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How I Learned to Love My Big Feet


Growing up, I always knew my feet were different. By the time I was in third grade, my shoe size was already creeping towards the double digits. My feet were a topic of fascination for my classmates, and not in a good way. The teasing started innocently enough—a few comments here and there—but it soon escalated into a daily routine of jokes and jabs that left me feeling self-conscious and embarrassed.


Middle school was particularly brutal. “Bigfoot,” “Clown feet,” and “Sasquatch” were just a few of the nicknames I had to endure. PE class was the worst. While other girls wore cute, trendy sneakers, I had to settle for whatever shoes came in my size, usually bulky and decidedly un-cool. I tried to hide my feet, tucking them under desks and curling my toes in when sitting, but nothing could escape the sharp eyes of middle school bullies.


I remember one particularly painful day in seventh grade. It was during a school assembly when one of the boys, Tommy, pointed at my feet and loudly exclaimed, “Look out, here comes Bigfoot!” The laughter that followed was deafening. My face burned with humiliation, and I wished I could disappear. That evening, I cried myself to sleep, wondering why I had to be cursed with such large feet.


My mom noticed my distress and asked me what was wrong. After much coaxing, I finally told her about the teasing. She listened patiently, and then she said something that changed my perspective:


“You know, honey, having big feet isn’t a bad thing. It just means you have a strong foundation. And a strong foundation is important in life.”

Her words didn’t magically erase my insecurities, but they planted a seed of resilience.


Over time, I started to see my feet differently. I realized that they allowed me to run faster, swim better, and stand tall. I also began to notice that many successful and confident women had big feet too. My mom encouraged me to find role models who shared my trait, and I discovered that women like Michelle Obama and Kate Winslet also had larger feet. This helped me feel less alone and more empowered.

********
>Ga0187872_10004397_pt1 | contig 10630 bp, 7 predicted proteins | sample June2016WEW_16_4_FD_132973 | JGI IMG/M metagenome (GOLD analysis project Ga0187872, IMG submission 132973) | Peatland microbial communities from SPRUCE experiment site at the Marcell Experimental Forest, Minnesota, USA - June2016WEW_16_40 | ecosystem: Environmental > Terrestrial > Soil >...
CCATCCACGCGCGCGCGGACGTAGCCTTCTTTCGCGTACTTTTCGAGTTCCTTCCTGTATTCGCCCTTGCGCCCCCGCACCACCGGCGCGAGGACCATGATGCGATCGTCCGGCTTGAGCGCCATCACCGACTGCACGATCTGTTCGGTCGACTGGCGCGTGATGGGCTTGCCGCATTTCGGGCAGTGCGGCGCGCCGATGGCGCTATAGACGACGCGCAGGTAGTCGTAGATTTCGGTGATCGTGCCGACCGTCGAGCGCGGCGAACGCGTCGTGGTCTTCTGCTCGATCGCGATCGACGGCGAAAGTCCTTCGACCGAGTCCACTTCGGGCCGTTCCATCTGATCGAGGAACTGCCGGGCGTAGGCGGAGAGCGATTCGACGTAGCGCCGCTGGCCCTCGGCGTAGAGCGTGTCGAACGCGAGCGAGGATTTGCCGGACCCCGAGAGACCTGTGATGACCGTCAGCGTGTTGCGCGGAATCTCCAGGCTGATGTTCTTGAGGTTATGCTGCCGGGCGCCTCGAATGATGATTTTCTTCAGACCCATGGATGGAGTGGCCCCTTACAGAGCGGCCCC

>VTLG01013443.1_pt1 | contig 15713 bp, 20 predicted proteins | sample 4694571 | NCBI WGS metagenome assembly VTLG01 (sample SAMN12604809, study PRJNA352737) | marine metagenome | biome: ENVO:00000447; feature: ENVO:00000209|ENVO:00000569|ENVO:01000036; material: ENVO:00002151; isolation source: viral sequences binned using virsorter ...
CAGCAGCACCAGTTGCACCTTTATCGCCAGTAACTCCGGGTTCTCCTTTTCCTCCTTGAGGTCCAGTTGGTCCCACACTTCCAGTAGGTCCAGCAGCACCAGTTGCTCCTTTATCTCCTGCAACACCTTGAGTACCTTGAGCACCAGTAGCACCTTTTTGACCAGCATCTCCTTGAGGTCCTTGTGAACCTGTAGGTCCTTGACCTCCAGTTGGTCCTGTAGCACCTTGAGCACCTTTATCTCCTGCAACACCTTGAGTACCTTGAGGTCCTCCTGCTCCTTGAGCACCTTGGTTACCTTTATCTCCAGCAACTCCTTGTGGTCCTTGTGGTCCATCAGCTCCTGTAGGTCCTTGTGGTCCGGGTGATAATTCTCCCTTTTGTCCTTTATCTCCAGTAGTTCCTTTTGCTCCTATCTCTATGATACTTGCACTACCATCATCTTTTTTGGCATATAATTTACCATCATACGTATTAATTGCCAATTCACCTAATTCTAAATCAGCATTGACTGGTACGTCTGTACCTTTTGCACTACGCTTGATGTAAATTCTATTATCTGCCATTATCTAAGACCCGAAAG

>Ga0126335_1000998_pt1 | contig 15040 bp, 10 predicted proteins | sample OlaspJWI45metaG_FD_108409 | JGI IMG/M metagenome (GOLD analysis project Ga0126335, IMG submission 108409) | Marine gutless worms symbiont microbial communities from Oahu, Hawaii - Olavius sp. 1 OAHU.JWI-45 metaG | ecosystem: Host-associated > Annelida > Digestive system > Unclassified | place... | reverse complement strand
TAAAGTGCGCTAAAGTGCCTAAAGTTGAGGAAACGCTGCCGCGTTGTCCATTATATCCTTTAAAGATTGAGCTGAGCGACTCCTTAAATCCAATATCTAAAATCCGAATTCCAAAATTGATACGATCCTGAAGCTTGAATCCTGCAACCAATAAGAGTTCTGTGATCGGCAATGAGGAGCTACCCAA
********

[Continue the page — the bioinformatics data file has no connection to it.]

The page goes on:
The real turning point came in high school when I joined the track team. My big feet, which had been a source of ridicule, became an asset. I was fast—really fast. My teammates and coach praised my abilities, and for the first time, I felt proud of my feet. They were my secret weapon, propelling me forward and helping me win races.


One day, during a team meeting, the topic of nicknames came up. My friend Jenna suggested we all come up with funny nicknames for each other. I hesitated, remembering the cruel names from middle school, but then I decided to take control of the narrative. “How about Bigfoot?” I said with a grin. There was a moment of silence, and then everyone burst into laughter—this time, it felt different. It was warm, inclusive, and kind-hearted.


From that day on, I embraced the nickname. I even started making jokes about my feet before anyone else could.


If someone pointed out my shoes, I’d say, “Yeah, they’re huge, right? Good thing I have big feet to fill them!”

By owning the jokes, I took away their power to hurt me.


Learning to laugh at myself didn’t happen overnight, but with each joke I made, I felt a little lighter, a little more free. I realized that my feet, like any other part of me, didn’t define who I was. They were just feet—strong, capable, and uniquely mine.


Looking back, I’m grateful for my big feet. They taught me resilience, self-acceptance, and the importance of humor. I’ve learned that when you laugh at yourself, you invite others to laugh with you, not at you. And that makes all the difference.


by Sarah J

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